Kirk Ferentz said in February that defensive end was a miss in the 2013 recruiting class. So yes, that puts pressure on the current players.
Sophomores Riley McMinn, Melvin Spears and Nate Meier are at different stages of readiness. Regardless, they’ll all be needed. Toward the end of last season, Iowa rotated eight D-linemen into games. Defensive coordinator Phil Parker and D-line coach Reese Morgan said this spring the eight-man rotation remains in the plans.
So, assuming senior Dominic Alvis and sophomore Drew Ott are the starters (Alvis is a lock; we’ll see on Ott), that leaves two spots open for . . . a whole bunch of guys.
McMinn, Spears and Meier played last season. Meier got in on special teams against Minnesota and then disappeared. McMinn fought through a couple of injuries (sports hernia, ankle) and didn’t play the final five games. Spears played in five games late in the year and recorded no sacks.
Junior Mike Hardy is the most experienced of this group. He played some in 2011 and recorded six tackles last season. He started at left DE in Iowa’s spring game, switching in and out with Ott.
Key 2012 factors: McMinn: Obviously, injuries took a chunk out of the 6-7, 260-pounder’s season. This spring, McMinn lined up at second-team right D-end and caused a fumble on a sack/strip. Meier played DE and some DT with the second team. Spears rotated in on the second unit.
There are some pretty short resumes here.
Offseason factors: McMinn showed up for spring and performed. He said he weighed in at 263 and felt great. This is a good thing. (Thought on McMinn: The guy is 6-7. He’s made for the DE who drops into coverage on a zone blitz. Don’t get carried away with that word “coverage.” He only needs to cover 5 to 10 yards and he’s 6-7.)
The most noteworthy part of Meier’s spring is the fact that he seems to have found a home at DE. He started his career as a running back. He moved to linebacker and now he’s a DE. (At the West Des Moines Valley practice, I stood pretty close to the OL/DL. Meier was looking up at quite a few players. He listed at a generous 6-2.)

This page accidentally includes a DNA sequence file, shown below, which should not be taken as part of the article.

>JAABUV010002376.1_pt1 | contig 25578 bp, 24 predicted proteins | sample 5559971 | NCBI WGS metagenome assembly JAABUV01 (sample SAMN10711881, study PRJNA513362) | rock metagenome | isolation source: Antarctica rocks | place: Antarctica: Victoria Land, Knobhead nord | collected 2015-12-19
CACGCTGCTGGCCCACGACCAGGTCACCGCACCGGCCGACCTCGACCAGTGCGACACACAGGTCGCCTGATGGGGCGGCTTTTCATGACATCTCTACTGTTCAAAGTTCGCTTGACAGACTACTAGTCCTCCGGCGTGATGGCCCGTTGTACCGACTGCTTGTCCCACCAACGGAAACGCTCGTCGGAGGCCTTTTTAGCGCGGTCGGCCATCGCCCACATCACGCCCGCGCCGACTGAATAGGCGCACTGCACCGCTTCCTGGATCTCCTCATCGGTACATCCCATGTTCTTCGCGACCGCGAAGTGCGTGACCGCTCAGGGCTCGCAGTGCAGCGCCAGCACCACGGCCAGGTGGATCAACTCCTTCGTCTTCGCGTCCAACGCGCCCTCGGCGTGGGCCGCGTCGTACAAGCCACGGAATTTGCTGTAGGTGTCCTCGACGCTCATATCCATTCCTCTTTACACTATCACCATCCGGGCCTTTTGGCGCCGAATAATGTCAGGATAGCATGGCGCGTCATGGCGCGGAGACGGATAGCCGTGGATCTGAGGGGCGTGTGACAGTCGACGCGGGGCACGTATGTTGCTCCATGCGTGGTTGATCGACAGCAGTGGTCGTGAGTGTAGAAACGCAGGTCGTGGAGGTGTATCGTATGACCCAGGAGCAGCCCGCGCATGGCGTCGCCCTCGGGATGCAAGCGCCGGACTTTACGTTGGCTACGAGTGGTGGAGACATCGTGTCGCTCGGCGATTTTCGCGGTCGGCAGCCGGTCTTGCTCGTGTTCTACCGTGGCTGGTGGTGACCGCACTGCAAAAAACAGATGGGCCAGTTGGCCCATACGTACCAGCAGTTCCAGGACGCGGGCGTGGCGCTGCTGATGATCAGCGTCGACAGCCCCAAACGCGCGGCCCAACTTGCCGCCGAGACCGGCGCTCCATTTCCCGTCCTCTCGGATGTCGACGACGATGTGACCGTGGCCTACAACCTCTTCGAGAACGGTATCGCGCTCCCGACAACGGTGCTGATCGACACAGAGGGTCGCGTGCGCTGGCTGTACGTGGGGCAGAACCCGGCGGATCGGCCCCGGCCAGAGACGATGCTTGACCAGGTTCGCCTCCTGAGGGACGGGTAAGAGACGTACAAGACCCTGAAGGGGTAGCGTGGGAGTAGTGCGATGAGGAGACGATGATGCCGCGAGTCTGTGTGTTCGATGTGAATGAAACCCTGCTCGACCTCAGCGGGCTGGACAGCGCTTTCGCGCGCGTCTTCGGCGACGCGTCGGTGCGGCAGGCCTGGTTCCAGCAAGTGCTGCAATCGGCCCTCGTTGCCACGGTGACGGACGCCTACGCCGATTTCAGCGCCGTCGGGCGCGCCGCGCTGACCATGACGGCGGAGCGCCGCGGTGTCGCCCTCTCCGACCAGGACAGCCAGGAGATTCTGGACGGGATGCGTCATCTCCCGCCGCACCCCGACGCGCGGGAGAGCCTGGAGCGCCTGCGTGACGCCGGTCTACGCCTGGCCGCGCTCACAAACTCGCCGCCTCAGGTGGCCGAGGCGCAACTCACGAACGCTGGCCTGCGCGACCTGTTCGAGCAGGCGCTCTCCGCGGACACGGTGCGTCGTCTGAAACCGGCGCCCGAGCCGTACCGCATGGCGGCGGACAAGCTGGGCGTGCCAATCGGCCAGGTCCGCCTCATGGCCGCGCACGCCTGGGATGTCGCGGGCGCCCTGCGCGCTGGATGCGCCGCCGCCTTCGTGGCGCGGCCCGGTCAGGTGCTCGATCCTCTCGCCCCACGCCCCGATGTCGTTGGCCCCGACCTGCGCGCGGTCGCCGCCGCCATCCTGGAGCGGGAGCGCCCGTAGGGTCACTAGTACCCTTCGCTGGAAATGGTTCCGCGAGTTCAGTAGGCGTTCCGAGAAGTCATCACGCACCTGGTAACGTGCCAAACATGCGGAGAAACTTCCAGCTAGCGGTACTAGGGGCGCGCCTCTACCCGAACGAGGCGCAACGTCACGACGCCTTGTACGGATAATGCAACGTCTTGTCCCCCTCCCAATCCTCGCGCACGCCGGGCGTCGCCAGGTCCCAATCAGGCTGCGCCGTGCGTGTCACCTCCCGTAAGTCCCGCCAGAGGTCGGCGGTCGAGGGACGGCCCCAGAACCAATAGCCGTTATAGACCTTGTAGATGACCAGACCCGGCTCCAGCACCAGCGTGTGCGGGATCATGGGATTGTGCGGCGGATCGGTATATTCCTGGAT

Hardy has position flexibility, if you focus on what he was asked to do this spring with the experiment at DE. Spears has built his body after making the move to DE (from LB) as a freshman. In the two spring games, he was quiet.
Competition: Let’s take a shot at ranking the DEs (why not?): 1) Alvis, 2) Ott (pending health), 3) McMinn, 4) Faith Ekakitie, 5) Hardy, 6) Meier, 7) Spears, 8 ) Daumantas Venckus-Cucchiara. Yes? No? Ott ended the spring with some health issues. We’ll see there. Is Ekakitie a DE? If they need him to be and he can contribute there, yes.
Why No. 39?: Iowa struggled with pass rush last season, finishing last in the Big Ten with 13 sacks and 53 tackles for loss, 115th and 108th nationally, respectively. Also, those were Ferentz-era lows. The 1-10 team in Ferentz’s first season in 1999 finished with 20 sacks and 59 tackles for loss. There’s pass rush and then there’s contain against QBs who run the zone read, Ohio State’s Braxton Miller and Northwestern’s Kain Colter to name a few. Iowa needs better DE play. Some of the names on this list will move that forward.
Outlook: You’re reading a lot of names here because Iowa is pouring a lot of bodies on a position that is a bit of a question mark. I wouldn’t count out anyone on this list, including Venckus-Cucchiara, who’s a redshirt freshmen. There’s a lot of development going on at Iowa DE. Maybe too much. The fact that there are few givens here is good and bad. The bad is that there’s one clear-cut starter. It’s good because competition should mill a few more contributors. Of course, no guarantees, either way.